Great riot control gear! I betcha the Trump™ administration would love to buy … oh wait.

    And those goodies in the bottom pic seem ideal for sweeping mines at the Bonneville Salt Flats; not so much for terrain involving uneven surfaces, trees, fences, villages, and such encumbrances.

    Back in the Bush years, a friend for some reason got me to read Col. Doug Beason’s The E-Bomb: How America’s New Directed Energy Weapons Will Change the Way Future Wars Will Be Fought, a book-length sales brochure for large aircraft packed with generators to power big lasers ‘n’ masers to zap whatever target needed zappification. (I got so tired of the phrase “at the speed of light” repeated endlessly…) Haven’t seen any follow-up since, but I’m sure our esteemed host would enjoy it – or at least the chapter and scattered remarks dissing the F-35.

  3. fusilier says

    aaah dowsing….

    Aeons ago, when John Ghod Campbell was still alive and editing _Analog_, he touted some Marines dowsing for tunnels in Viet Nam. Campbell, of course, was famous for many things, including his promotion of whackadoodle stuff like L.Ron’s Hubbard’s “Dianetics,” and reaction-less spacedrives involving rotating masses. All at the same time insisting on SCIENCE and ENGINEERS!!!!! Since The Corps was using dowsing, and were only interested in results, it was obvious that There Was Something To It.

    Of course since the entire country of South Viet Nam was riddled withVC/NVA tunnels, it wasn’t hard to stumble on one, just by chance.


    James 2:24

  4. DrVanNostrand says

    “It’s possible that these people are sincere. They may be bad scientists.”

    Since I work for a small defense contractor, I bet that they are sincere, and probably even good scientists. The government is throwing millions of dollars around to find ‘better’ solutions for damn near everything. If what you do is actually any good, upgrade that millions to billions. You can get the government to foot most of the bill for R&D, so you have the opportunity for massive rewards without having to risk much of your own capital investment. My company has one of those “patent protected” technologies that could make the best directed energy weapons (i.e. big ass lasers). There are a ton of technical challenges to get to the finish line, and in the end, I’m not even sure how useful they’ll be, even if the DOD eventually gets all the specs they’re demanding. But they’re promising to spend billions of dollars acquiring these lasers when someone makes what they want, and they’re willing to shovel millions into developing them. So we take their money, and (try to) make big ass lasers. It’s the world’s least efficient jobs program.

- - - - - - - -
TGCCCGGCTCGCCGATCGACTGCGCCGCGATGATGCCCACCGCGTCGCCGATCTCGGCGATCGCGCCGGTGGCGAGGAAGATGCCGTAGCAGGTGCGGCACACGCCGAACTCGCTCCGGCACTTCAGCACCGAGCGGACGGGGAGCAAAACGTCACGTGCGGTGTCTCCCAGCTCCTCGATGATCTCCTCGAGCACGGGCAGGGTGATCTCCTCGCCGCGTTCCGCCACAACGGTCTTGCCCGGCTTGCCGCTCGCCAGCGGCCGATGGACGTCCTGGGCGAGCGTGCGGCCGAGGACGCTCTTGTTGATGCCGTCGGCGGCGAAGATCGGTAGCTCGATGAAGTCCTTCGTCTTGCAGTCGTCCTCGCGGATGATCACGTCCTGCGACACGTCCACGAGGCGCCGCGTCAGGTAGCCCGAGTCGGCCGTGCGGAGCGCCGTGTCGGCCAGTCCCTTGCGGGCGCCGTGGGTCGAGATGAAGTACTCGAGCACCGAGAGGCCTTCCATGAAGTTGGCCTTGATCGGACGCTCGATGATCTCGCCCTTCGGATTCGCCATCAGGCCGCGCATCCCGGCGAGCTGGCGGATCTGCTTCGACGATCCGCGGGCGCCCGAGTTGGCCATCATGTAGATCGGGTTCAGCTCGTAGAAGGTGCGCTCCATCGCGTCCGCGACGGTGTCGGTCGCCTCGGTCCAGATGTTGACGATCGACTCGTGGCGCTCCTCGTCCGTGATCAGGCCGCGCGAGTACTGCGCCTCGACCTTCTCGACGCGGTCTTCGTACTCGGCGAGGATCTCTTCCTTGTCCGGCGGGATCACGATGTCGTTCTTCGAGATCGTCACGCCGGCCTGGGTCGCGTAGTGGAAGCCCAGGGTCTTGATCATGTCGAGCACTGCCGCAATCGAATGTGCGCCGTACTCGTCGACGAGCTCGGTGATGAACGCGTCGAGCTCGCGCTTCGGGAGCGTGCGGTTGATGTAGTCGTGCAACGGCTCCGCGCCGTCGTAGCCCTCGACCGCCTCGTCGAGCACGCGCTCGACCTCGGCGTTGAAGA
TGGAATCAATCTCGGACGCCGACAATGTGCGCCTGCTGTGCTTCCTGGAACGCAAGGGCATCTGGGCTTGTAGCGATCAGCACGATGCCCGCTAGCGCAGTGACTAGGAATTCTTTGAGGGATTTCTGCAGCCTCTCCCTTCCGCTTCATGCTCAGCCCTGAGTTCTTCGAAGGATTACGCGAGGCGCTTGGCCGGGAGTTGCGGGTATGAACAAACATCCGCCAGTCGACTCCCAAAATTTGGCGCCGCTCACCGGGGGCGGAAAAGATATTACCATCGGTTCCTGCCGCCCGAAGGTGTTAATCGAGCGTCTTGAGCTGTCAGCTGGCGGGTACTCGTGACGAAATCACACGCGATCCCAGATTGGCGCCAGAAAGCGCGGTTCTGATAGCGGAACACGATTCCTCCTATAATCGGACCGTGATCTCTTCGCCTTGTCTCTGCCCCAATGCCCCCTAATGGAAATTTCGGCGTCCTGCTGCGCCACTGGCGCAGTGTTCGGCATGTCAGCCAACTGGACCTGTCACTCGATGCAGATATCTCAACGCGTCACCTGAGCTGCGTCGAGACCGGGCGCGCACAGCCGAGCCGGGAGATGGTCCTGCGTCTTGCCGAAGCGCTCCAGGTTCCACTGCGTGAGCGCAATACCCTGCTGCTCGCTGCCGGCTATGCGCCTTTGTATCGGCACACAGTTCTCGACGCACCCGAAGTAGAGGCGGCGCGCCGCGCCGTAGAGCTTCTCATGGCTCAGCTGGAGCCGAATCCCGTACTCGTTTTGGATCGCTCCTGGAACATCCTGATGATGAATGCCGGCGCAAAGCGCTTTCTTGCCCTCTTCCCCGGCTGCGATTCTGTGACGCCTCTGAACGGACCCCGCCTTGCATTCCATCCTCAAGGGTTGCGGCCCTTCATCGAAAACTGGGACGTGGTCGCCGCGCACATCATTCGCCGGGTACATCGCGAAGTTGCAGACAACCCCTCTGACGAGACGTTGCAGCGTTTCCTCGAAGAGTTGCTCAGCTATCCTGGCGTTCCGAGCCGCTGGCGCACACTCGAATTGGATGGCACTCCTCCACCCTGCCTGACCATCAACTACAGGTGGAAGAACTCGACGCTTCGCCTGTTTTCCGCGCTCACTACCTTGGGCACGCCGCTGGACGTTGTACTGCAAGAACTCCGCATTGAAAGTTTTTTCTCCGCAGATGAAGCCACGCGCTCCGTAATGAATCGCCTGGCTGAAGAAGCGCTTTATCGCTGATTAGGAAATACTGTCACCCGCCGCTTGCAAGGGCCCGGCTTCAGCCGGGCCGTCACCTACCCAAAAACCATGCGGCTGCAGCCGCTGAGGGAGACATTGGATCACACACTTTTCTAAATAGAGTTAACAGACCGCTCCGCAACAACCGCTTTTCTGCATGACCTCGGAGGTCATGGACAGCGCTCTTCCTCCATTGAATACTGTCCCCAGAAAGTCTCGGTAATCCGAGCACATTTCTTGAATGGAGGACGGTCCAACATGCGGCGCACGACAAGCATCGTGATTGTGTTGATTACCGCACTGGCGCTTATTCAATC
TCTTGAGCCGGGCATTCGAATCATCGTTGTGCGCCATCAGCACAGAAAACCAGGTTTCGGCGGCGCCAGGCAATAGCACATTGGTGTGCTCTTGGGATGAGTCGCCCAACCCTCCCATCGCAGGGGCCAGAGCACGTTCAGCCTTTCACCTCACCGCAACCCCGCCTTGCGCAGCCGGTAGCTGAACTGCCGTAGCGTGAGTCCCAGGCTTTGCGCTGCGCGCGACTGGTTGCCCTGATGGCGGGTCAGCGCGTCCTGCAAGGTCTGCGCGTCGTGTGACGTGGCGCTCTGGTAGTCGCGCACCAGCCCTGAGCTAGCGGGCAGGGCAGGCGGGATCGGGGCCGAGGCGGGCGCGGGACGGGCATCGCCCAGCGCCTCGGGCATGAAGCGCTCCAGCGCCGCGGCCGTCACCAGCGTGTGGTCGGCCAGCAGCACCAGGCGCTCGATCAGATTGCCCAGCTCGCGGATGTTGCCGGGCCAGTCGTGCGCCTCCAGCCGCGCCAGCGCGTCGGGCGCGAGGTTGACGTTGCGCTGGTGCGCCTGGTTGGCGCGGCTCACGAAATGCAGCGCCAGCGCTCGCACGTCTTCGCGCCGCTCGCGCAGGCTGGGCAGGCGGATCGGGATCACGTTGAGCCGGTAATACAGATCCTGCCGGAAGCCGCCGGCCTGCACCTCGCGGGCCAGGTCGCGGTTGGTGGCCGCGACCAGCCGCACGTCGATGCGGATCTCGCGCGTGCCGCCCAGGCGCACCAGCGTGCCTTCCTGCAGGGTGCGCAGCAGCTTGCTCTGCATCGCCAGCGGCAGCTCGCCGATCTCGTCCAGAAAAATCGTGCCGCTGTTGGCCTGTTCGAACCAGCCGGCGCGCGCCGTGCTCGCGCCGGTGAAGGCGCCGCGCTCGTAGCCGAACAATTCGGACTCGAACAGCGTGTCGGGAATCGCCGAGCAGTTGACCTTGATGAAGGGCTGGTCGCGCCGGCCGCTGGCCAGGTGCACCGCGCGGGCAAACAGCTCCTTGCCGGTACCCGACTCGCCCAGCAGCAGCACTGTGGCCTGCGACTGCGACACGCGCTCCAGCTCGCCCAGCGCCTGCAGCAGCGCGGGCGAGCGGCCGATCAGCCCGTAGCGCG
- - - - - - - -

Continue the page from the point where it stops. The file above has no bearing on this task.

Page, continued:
5. Jazzlet says

    Back in the 80s in the UK being certified meant being officially declared mad [enough to require locking up] by the necessary two doctors. Sounds about right for Allah’s Balls.

  6. says

    sez fusilier @3:

    Aeons ago, when John Ghod Campbell was still alive and editing _Analog_, he touted some Marines dowsing for tunnels in Viet Nam. … Since The Corps was using dowsing, and were only interested in results, it was obvious that There Was Something To It.

    Minor correction: Campbell’s long-standing fascination with Weird Shit (i.e., psionics, the Dean Drive, and suchlike), had very little to do with whether or not the military was using any examples of said Weird Shit.

  7. komarov says

    Regarding the why of the device, I think you’re being too unfair. It’s entirely reasonable and useful for the military to invest in systems that use methods which are essentially orthogonal to established kit like a roller. You never know what’s headed your way, technologically speaking, so if rollers suddenly became problematic it would be nice to have some alternatives ready to go.